The home of Hornby, Bachmann and Heljan user reviews
Hornby Class 20


Graeme Watson



R2762, GHYE (Green, Half Yellow Ends)

Headcode discs (NOT Included)

DCC Ready: 8-pin (Sold Seperately)

Running Number: D8053

Motor: 5 pole skew wound

Made in China



When I first purchased this, I was not too concerned about prototype as I am now, particularly as this is a favourite class of mine. Reasonably captures the look of the Class 20 body, but perhaps a little too much space between the bogies and the central underframe. Paintwork finish is good, but a tiny little bit of paint bleed on the half yellow warning panels, front and back. This model is based on an old Lima tooling; essentially, a Railroad model, but not sold or priced as such. The roof is perhaps too dark a grey; though paint variations within Class in the BR Green diesel area were common.



This features side railings, but no ladder. Cab and body detailing is moulded, as are roof grills. There are rudimentary cab seats present, and nothing more inside. The bogies are bereft of white trim, and yellow wheel axle paintwork. This is certainly less detailed than the Bachmann equivalent. Though this model features a headcode disc arrangement, no discs are included in the box, contrary to the practice of the old Lima models. They look a little "naked" without discs (closed or shut). There is no cab lighting; no "lenses" are included. The lights themselves are painted on.



This loco runs far superiorly than it's Lima ancestor. Performance is its strong point. Despite having the same Lima bodyshell, the motor and chassis are completely re-done. It is smooth, but can run a little too fast for prototype (but that's up to the operator)! It has a good weight to it, and hauls pretty much whatever without a chore. I find it tackles scale gradients and points with ease. Unlike the Bachmann version, there is no "slower" shunting gear in DCC operation.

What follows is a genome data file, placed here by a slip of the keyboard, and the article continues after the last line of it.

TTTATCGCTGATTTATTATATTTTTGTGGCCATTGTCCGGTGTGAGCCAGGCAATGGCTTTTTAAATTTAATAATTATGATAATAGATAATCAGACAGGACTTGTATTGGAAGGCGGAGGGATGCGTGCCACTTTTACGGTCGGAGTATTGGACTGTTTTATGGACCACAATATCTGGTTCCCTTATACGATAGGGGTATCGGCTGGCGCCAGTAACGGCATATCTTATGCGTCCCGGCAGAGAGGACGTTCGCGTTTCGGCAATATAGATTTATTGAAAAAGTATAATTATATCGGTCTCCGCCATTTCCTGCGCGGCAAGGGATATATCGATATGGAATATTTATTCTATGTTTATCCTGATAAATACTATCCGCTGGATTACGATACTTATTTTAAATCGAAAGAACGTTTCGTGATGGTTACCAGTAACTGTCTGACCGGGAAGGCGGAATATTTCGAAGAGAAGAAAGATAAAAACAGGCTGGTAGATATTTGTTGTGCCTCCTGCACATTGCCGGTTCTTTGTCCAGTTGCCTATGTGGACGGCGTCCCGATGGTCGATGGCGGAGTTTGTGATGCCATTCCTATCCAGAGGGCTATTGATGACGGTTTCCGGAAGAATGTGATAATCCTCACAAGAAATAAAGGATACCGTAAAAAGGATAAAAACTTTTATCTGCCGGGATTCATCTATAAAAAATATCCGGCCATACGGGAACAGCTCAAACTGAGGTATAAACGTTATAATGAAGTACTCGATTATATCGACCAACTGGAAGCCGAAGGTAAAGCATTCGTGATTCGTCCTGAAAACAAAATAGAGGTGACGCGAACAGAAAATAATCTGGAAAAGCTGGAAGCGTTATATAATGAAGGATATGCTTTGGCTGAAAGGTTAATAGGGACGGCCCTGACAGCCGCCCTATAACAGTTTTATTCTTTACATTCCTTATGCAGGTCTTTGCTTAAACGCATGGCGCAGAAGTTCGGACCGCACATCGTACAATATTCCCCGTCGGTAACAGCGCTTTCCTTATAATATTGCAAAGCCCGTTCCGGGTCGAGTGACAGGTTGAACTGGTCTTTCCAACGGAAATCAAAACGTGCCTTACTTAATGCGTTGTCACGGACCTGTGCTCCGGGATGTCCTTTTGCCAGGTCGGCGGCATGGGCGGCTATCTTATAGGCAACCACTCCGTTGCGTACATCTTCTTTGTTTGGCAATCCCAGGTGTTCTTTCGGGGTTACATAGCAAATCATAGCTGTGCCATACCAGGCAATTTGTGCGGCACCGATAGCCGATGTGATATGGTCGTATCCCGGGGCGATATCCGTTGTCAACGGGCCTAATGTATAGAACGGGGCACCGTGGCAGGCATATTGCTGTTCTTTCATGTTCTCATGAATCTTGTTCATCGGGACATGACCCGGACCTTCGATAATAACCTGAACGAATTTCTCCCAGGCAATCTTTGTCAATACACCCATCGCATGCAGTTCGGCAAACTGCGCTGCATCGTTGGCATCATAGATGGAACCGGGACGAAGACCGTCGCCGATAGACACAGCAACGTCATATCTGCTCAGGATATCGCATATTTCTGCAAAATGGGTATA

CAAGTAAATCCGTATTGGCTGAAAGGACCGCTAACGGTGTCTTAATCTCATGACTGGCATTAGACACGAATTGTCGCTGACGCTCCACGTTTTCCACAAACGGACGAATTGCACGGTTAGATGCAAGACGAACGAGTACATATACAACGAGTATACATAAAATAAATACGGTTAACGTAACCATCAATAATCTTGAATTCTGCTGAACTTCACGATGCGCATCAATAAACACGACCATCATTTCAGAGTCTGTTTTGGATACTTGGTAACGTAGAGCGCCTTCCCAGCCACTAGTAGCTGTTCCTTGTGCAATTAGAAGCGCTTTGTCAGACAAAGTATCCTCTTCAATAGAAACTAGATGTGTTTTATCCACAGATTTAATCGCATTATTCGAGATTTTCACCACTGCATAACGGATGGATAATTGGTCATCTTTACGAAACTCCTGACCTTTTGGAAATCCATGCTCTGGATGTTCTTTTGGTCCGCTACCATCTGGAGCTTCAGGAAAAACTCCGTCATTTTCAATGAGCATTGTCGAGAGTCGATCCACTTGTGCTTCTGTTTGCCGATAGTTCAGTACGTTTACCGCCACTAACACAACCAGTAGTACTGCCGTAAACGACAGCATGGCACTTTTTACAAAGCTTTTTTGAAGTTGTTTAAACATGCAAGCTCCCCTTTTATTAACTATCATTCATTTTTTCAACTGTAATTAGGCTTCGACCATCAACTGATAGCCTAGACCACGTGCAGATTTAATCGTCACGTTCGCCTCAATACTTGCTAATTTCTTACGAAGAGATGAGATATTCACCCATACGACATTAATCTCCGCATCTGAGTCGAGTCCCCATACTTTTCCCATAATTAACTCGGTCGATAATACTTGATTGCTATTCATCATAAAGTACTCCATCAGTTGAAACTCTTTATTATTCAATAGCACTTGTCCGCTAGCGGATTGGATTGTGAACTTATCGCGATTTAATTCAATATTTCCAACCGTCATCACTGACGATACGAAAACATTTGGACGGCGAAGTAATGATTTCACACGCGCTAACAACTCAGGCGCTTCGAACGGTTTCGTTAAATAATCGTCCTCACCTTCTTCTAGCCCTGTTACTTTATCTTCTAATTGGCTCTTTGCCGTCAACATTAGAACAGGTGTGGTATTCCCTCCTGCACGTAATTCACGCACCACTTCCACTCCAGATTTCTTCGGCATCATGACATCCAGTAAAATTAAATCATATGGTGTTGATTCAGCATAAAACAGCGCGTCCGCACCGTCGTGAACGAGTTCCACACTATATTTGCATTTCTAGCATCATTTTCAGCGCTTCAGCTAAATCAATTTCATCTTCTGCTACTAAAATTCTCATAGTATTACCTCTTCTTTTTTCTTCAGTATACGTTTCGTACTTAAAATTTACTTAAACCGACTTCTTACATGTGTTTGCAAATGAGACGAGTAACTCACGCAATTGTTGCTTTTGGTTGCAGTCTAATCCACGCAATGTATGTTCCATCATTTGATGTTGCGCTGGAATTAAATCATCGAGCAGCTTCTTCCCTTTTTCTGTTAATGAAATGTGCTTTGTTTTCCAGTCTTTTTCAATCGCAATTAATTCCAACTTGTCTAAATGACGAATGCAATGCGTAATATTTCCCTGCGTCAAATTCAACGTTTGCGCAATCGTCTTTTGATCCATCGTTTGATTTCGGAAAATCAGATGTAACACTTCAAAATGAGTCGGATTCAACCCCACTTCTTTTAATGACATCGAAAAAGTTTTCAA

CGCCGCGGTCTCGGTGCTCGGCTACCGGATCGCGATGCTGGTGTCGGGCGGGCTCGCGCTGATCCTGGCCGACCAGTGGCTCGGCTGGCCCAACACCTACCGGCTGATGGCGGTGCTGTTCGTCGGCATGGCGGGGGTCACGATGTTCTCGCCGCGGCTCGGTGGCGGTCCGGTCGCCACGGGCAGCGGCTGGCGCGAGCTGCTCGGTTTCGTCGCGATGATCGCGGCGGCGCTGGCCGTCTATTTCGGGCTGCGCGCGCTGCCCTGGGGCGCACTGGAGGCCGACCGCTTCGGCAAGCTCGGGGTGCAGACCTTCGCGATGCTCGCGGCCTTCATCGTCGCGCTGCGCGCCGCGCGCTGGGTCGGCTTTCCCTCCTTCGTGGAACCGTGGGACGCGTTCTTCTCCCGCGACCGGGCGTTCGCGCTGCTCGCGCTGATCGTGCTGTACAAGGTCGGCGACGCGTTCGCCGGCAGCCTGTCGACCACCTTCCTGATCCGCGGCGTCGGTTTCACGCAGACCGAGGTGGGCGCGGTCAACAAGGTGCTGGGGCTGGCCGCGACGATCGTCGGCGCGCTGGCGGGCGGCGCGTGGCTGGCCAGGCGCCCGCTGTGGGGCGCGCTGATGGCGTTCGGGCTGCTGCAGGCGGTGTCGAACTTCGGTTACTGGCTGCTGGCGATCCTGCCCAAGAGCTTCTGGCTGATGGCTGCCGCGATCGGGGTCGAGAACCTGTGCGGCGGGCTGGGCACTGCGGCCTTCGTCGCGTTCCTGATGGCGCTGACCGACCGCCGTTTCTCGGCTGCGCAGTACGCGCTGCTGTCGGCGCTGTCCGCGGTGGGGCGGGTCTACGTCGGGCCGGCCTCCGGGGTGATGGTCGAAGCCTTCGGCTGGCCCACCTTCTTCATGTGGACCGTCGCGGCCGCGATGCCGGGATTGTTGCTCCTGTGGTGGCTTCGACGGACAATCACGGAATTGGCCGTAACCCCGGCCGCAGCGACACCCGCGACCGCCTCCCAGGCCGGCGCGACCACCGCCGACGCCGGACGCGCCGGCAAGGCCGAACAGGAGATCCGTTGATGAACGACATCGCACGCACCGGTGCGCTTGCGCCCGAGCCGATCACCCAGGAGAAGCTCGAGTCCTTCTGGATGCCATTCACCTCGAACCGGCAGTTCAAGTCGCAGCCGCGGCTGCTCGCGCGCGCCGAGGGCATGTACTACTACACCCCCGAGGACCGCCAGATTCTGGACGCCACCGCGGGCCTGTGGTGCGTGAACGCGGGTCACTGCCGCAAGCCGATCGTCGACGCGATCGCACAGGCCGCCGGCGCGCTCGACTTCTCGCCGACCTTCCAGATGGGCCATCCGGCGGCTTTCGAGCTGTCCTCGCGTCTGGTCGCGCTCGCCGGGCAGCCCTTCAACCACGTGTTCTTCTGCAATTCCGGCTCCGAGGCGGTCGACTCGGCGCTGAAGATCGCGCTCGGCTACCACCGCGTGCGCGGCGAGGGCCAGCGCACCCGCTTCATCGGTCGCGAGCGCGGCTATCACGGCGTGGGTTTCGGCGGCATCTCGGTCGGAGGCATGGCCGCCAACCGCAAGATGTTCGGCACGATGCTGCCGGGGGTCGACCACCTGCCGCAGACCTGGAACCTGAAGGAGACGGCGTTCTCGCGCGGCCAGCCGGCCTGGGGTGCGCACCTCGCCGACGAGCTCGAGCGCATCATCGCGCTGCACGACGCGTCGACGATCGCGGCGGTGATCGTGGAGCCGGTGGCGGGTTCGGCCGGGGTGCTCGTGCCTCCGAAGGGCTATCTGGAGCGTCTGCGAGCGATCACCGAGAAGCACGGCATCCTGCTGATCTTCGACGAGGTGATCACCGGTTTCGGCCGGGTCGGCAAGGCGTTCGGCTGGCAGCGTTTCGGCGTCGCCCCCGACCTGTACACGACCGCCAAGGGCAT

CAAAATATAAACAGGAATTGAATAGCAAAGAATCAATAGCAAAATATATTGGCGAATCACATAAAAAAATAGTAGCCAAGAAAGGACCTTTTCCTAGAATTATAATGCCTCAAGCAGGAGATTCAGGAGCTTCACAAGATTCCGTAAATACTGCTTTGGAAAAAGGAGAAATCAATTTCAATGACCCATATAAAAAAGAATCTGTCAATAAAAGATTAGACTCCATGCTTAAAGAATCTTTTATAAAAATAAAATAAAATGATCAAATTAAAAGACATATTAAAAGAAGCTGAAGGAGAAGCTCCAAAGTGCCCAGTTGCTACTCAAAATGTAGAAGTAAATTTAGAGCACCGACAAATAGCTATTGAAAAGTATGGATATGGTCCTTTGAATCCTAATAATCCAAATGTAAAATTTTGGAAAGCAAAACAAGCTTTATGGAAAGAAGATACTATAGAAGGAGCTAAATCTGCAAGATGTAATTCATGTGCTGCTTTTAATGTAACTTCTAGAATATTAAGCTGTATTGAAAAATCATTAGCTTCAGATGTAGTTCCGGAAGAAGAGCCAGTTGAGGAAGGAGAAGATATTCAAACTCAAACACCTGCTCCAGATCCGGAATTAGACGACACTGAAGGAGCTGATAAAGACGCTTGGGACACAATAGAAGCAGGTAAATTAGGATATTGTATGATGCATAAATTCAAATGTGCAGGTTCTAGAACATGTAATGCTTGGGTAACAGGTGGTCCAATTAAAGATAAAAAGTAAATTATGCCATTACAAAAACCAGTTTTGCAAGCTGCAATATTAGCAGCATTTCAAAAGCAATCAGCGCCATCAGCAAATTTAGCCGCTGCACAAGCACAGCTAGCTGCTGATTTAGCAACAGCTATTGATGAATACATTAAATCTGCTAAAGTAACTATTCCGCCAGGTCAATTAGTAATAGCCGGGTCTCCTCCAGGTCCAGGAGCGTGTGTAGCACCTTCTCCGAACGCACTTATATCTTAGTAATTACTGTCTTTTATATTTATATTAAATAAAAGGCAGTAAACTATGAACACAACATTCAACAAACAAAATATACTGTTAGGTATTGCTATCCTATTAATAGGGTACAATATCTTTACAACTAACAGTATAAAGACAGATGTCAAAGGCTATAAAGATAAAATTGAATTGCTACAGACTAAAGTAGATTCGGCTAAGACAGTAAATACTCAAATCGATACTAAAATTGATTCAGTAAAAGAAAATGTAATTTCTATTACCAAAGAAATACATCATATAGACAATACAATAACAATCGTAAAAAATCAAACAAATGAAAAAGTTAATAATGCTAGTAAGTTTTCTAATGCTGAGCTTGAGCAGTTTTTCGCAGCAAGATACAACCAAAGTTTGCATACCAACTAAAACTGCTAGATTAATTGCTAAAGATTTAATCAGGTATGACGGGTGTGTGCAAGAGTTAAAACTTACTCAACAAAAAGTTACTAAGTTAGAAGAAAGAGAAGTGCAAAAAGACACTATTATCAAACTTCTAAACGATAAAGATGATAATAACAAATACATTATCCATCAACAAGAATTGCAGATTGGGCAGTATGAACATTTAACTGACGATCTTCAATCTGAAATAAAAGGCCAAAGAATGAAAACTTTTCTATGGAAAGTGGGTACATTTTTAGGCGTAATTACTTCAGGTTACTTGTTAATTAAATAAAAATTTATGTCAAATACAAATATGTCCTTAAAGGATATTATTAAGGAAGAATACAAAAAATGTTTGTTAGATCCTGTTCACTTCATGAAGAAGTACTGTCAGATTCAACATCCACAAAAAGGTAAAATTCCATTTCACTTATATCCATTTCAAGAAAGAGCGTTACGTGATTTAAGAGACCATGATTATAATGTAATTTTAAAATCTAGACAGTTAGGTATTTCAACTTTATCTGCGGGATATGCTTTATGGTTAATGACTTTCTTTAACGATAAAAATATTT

Wheel cleaning. I find it rarely gets clogged up with the usual "muck". To access the chassis, I removed the buffers; they slide out (don't lose them!). The body is retained by smallish pegs present either side in the central underframe; the body must be gently eased apart and lifted to overcome the extent of these pegs (straightforward). Fitting an 8-pin decoder was a doddle; pop it in, bags of room for the chip to be stored.



A pretty sturdy model, that performs better in operation than it does in detail. At around £50 these days, it's hard not to consider the Bachmann Class 20 instead. The Hornby version reviewed here is more sturdy, and resilient to accidental damage. As it is based on the old Lima tooling, it is ideal for using it as a chassis donor to your old Lima Class 20s, particularly if you have one in a special livery which you wish to see perform well on a digital layout. You may also find it a good project for a respray, and for detailing skills, by adding the missing paint trim on the bogies, and perhaps a simple cab light for DCC operation.


Overall ranking

8/10 Scores an extra point from 7, simply for its performance and reliability.

Review Hornby Bachmann 
Copyright © 2011 RailwayReview.co.uk All Rights Reserved
View the RailwayReview.co.uk Privacy Policy